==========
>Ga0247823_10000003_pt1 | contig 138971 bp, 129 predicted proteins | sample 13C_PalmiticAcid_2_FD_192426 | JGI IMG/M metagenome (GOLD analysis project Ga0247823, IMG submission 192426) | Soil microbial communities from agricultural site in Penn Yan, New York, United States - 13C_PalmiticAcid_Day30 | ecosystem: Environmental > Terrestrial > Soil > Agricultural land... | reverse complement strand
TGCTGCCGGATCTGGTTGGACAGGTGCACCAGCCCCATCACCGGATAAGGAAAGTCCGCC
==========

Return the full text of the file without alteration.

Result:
>Ga0247823_10000003_pt1 | contig 138971 bp, 129 predicted proteins | sample 13C_PalmiticAcid_2_FD_192426 | JGI IMG/M metagenome (GOLD analysis project Ga0247823, IMG submission 192426) | Soil microbial communities from agricultural site in Penn Yan, New York, United States - 13C_PalmiticAcid_Day30 | ecosystem: Environmental > Terrestrial > Soil > Agricultural land... | reverse complement strand
TGCTGCCGGATCTGGTTGGACAGGTGCACCAGCCCCATCACCGGATAAGGAAAGTCCGCC